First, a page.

About Me


Visionary's Chief Creative Officer and co-founder is writer, editor, artist, C. Edward Sellner, a man of many experiences, and many talents. Born in 1967, Sellner grew up on a farm in Maryland, graduated high school, then college and seminary to pursue a career in ministry. In 2007 he retired early from ordained ministry to focus full-time on his creative career and Visionary.

He is a published writer of comics, film and television, as well as an author of prose, both fiction and non-fiction. His artwork has been displayed in galleries, locally and internationally, been published in print and online, and featured in prime-time television series.

Sellner focuses his work through Visionary, where he oversees all creative projects, work-for-hire and in-house services. He is also the primary architect of the Visionary Creation line debuting in 2015.






Sellner speaking at a convention.
How long have you been in the entertainment or creative industry?

All told, I guess about 13 years now. The first several were very sporadic involvement while my life was focused elsewhere, then the shift started happening in 2007, and I made the jump to full-time creative and freelance work in 2009.

You left ministry to go into writing and creating comics? That's quite a leap, how come, what happened to move you that direction?

Both have always been part of who I am. I've been a creative type since a child, still have the very first comic I created when I was about 5 or 6 years old, an issue of Superman, by the way. Ministry however was also very important to me, and I felt very called into that in high school and pursued it as a primary focus.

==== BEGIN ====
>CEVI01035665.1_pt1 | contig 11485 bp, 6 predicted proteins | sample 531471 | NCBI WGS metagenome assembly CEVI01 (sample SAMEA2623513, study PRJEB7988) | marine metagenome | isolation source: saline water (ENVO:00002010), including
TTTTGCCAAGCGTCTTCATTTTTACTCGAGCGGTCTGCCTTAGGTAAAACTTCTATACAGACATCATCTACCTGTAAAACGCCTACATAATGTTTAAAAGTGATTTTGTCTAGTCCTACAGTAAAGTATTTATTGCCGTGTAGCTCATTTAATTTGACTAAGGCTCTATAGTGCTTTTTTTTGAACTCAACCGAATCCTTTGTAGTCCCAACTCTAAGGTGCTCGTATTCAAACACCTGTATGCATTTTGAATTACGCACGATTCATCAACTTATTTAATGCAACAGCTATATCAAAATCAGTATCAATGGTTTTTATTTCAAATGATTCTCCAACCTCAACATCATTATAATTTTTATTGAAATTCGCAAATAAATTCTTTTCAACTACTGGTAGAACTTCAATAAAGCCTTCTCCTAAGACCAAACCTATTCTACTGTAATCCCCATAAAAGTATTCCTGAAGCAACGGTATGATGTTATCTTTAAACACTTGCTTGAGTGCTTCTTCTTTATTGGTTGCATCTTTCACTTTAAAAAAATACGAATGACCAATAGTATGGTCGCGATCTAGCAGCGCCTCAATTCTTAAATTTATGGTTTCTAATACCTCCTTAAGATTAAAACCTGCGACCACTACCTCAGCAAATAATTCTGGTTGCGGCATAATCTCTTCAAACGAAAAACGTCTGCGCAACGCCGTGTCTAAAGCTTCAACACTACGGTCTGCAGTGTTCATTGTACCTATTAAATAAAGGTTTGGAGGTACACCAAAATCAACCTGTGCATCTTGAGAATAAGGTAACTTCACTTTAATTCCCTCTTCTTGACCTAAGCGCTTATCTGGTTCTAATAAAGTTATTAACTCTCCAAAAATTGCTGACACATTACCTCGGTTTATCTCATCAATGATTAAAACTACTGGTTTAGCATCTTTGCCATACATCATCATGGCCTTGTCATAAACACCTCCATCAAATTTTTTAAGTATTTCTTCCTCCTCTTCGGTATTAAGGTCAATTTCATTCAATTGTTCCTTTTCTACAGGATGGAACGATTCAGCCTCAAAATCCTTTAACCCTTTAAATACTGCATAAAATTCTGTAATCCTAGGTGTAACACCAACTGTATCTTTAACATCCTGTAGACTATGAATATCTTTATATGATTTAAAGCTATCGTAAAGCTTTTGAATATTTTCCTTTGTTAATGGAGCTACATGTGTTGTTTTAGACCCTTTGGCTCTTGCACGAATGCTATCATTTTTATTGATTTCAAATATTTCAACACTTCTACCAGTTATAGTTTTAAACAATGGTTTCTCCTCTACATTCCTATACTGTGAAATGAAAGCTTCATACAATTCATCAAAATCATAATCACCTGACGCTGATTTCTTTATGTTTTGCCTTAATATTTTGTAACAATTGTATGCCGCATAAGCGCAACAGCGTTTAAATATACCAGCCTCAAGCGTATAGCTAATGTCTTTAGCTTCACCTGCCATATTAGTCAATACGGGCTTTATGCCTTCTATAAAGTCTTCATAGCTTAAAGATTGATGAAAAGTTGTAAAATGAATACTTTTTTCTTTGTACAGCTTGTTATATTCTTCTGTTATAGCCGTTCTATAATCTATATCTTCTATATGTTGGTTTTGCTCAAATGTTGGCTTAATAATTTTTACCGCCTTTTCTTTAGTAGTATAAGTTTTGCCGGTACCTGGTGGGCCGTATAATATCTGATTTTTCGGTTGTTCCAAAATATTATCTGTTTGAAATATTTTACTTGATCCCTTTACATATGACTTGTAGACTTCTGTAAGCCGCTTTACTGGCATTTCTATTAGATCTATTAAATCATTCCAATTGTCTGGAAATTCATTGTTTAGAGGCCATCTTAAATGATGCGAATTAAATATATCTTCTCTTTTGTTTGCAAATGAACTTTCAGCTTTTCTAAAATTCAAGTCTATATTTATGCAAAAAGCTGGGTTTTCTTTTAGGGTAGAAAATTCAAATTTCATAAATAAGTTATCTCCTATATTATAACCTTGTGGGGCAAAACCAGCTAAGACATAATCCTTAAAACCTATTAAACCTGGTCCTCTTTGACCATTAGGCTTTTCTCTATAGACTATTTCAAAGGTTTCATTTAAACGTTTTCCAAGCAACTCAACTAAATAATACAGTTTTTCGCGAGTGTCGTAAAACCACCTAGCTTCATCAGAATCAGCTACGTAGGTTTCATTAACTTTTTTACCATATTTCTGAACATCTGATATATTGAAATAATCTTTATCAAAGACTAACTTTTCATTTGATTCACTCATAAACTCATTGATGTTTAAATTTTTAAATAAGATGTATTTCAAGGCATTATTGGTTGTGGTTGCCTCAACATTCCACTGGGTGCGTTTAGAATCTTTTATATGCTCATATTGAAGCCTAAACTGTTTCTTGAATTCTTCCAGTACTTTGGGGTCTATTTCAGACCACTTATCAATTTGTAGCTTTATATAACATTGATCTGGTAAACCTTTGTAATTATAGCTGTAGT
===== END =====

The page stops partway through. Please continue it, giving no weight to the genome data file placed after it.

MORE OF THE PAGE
I was a very dedicated-driven kind of guy in that work, worked very long hours, and gave myself fully to it for 25 years. I always knew there would come a time I'd be ready to step back, and then the creative life could become the center. That happened in 2007.

I loved my life then, and love it now, very different, but both very fulfilling.

Digital art by Sellner.
How'd you get your start in the industry?

I had done a few submissions dating back to college age, all amateur hour stuff, nothing developed. I actually got my foot in the door on a more business angle, helping some small publishers and studios with management, marketing, development. Did that a couple years and then decided I wanted to build my own thing, which led to Visionary.

Visionary is quite a name, kind of sets a high benchmark.

It does, it does indeed, and that was quite intentional. I think a name can be a pretty powerful thing, and say a lot about the company and the people behind it. I wanted to set out to create a company that forged its own path, did its own thing. I wanted a name that was something to grow into, rise up and live out. I think its been a good name for us, and we still work on living up to it every day.


So, what kind of credits do you have to your name? You seem to wear a lot of hats?